GREENVILLE, NC (WITN) Every year more than 200,000 people die from opioid overdoses and even more are dependent on them or misuse them, according to the Centers for Disease Control.
The Department of Veteran Affairs is trying to combat this issue for our nations heroes and they are doing it in a unique way as a medication designed to manage pain has become one of the leading causes of drug abuse and overdoses.
Navy Veteran Peter Johnson knows that firsthand. He says, "In 2015 I was put in the hospital in Durham because I was taking so many opioids and when I came to, and I stayed there for almost a month I told the doctors I would rather die than take anymore opioids."
Johnson began his journey with opioids after he joined the Navy during the Vietnam War, assigned to work on riverboats.
Johnson says, "In February of 1968 we were hit by an RPG rocket and I was severely wounded in my head and left eye."
The RPG left Johnson with a traumatic brain injury, ending his career in the Navy and leaving him to deal with a lifetime of pain caused by migraines and spinal stenosis.
Johnson says, "I was on dilaudid, vicodin, and percocet. Percocet for probably the last 20 years."
After his 2015 hospital stay Johnson says he stopped taking all opioids and began looking for an alternative to help manage his pain.
He says, "I had given up. I had given up hope. Matter of fact, when I came in here when they checked me in here I said to them I'm not here for drugs or benefits, I'm 100%, I'm here for help."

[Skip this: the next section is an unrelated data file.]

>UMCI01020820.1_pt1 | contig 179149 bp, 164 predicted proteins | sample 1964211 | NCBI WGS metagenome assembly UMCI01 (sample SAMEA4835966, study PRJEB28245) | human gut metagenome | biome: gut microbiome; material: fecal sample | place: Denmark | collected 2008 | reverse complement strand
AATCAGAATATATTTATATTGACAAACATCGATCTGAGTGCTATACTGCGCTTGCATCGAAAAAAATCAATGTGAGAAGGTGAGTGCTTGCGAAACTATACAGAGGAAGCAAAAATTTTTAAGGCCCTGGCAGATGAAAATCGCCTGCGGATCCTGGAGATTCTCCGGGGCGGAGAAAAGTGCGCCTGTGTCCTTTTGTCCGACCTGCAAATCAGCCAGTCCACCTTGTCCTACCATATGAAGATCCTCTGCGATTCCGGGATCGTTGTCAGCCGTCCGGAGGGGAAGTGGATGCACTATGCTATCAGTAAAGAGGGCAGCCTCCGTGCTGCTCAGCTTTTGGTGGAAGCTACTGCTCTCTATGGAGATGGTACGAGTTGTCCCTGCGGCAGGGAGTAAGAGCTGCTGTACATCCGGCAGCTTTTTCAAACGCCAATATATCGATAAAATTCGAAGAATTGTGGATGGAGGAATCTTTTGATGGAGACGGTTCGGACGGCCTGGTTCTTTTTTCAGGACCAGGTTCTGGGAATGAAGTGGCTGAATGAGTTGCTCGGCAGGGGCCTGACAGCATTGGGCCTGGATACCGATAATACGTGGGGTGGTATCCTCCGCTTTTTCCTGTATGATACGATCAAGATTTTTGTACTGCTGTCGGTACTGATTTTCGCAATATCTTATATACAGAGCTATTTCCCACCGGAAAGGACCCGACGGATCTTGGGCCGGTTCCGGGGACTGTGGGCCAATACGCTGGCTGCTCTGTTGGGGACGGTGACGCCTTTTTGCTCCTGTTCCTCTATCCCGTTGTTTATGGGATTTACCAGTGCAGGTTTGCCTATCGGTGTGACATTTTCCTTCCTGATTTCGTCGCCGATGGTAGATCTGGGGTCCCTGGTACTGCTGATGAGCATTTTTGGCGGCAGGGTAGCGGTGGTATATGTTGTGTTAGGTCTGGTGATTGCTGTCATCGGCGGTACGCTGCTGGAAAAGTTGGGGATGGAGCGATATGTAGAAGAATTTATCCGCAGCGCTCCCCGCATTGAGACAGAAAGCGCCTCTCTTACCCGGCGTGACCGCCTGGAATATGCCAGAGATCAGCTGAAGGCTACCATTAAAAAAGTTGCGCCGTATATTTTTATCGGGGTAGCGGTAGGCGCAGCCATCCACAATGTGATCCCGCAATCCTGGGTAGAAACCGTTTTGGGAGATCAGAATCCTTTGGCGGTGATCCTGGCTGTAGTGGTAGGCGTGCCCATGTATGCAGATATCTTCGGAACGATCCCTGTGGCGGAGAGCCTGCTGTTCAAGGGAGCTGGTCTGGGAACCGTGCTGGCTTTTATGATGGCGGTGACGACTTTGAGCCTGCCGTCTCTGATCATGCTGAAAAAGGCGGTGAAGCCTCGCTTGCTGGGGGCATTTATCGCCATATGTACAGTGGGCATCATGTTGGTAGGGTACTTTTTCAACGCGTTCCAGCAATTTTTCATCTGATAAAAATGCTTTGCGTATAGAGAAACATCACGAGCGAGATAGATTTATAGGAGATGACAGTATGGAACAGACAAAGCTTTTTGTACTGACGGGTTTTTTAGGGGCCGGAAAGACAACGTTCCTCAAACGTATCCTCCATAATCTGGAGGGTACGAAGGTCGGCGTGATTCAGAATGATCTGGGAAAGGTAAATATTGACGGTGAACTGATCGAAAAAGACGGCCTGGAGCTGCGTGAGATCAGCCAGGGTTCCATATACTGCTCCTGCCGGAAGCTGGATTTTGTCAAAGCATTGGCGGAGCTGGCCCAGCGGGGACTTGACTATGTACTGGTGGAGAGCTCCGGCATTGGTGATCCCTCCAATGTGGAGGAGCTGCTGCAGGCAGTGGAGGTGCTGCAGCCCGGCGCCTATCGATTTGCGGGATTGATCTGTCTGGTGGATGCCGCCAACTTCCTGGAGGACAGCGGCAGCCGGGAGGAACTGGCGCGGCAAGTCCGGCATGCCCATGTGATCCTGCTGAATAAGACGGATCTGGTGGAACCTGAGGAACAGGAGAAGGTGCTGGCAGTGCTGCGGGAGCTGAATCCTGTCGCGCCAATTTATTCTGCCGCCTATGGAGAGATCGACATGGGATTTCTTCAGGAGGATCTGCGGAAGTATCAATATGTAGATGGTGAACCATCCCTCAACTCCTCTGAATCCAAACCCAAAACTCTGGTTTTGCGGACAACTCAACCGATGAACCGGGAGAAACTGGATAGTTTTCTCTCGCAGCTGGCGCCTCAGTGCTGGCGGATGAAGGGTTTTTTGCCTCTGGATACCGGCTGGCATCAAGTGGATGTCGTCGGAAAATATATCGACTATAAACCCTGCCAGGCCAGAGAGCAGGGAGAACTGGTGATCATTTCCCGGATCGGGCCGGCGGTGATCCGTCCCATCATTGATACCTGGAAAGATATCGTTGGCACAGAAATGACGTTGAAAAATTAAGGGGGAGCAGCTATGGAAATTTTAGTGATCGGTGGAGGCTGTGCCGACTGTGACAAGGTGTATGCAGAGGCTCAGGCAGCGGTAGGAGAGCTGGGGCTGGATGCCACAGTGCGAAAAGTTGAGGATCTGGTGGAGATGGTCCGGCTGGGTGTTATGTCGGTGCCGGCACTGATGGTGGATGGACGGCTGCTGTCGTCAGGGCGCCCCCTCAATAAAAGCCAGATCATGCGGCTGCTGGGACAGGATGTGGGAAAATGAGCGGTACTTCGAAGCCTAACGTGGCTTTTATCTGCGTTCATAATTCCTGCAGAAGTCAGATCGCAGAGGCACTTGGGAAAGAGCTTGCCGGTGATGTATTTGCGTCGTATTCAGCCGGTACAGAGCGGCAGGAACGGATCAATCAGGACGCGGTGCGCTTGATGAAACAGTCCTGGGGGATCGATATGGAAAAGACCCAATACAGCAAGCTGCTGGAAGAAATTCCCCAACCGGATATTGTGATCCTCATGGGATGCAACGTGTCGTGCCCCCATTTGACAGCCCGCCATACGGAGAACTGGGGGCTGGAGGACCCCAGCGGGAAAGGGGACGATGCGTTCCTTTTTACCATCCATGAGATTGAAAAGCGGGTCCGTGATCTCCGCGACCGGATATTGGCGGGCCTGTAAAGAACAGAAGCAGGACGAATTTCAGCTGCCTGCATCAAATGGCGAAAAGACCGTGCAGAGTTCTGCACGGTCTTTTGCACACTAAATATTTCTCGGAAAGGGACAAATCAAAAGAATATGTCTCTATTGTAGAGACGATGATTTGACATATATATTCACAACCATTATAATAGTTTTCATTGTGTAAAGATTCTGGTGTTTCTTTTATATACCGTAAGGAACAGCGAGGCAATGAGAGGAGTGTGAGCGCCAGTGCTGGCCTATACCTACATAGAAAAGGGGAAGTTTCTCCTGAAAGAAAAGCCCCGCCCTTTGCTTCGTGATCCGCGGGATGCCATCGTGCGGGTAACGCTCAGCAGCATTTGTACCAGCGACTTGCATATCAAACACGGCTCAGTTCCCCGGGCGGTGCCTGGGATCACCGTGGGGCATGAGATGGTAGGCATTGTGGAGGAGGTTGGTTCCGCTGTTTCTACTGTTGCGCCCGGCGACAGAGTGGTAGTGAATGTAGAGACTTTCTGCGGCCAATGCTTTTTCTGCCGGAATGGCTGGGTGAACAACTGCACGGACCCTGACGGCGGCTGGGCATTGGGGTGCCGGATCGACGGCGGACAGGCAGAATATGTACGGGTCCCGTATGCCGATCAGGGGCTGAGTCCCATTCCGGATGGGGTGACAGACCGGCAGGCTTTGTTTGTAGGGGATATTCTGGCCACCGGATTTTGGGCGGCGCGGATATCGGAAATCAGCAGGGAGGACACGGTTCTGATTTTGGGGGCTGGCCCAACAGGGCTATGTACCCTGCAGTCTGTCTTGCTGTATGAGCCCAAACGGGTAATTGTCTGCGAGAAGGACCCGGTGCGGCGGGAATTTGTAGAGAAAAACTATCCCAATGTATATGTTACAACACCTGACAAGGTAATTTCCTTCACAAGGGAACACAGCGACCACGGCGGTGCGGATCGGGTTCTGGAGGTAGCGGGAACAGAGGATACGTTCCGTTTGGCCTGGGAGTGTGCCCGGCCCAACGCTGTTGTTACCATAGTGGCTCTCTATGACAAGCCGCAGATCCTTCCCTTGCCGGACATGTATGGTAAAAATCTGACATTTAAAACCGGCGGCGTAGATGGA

Johnson is not alone. The opioid health crisis started long ago, but it has seen rapid growth over the last five years.
Dr. Amba Jonnalagadda, Associate Chief of Staff at the Greenville and Morehead City VA Centers, says, "In an effort to help people feel better- the idea used to be if the medicine's not working we'll go up in the medicine or we'll add another medicine. Just like cooking, if you add more salt you know an entree doesn't get better, it actually gets worse if you add too much and that's kind of the same concept with pain management."
This is why the Department of Veteran Affairs is now taking steps to lower the amount of opioids that are being prescribed, down 41% nationwide in the last five years.
Part of the whole health model means offering Veterans medication tapering tools, psychotherapy and physical therapy. But it also give Veterans the option for alternative pain management like yoga, tai chi, and acupuncture.
This is where Dr. Michael Freedman comes in.
Dr. Freedman is a neurologist at the Greenville VA Health Care Center who uses acupuncture to treat pain, instead of opioids.
Dr. Freedman says, "Acupuncture works in ways all of which we don't understand, but one way it's clear it does work results in the release of your own endorphines."
Depending on the medical issue and where pain is located, tiny needles are inserted and can help relieve pain..
Even those skeptical of how and if acupuncture works, like Air Force Veteran Robert Howard, say they are now believers.
Howard says, "There is five piercings in each ear and it goes back and forth in each ear and somewhere in between there I started feeling better and by the time the treatment was over I felt like I could walk down that hallway and do cartwheels."
Johnson says, "When I walk in there I'm almost crying and when I leave I could dance down the hallway."
For these Veterans, the decision to stop taking opioids was life changing and why the VA says they've started encouraging Veterans to look to other options besides opioids.
The Deptartment of Veteran Affairs says that more than 2 million Veterans deal with chronic pain and over a third are prescribed opioids. In the last five years the VA clinics in Durham, Greenville and Morehead City reduced those prescriptions by 39 percent.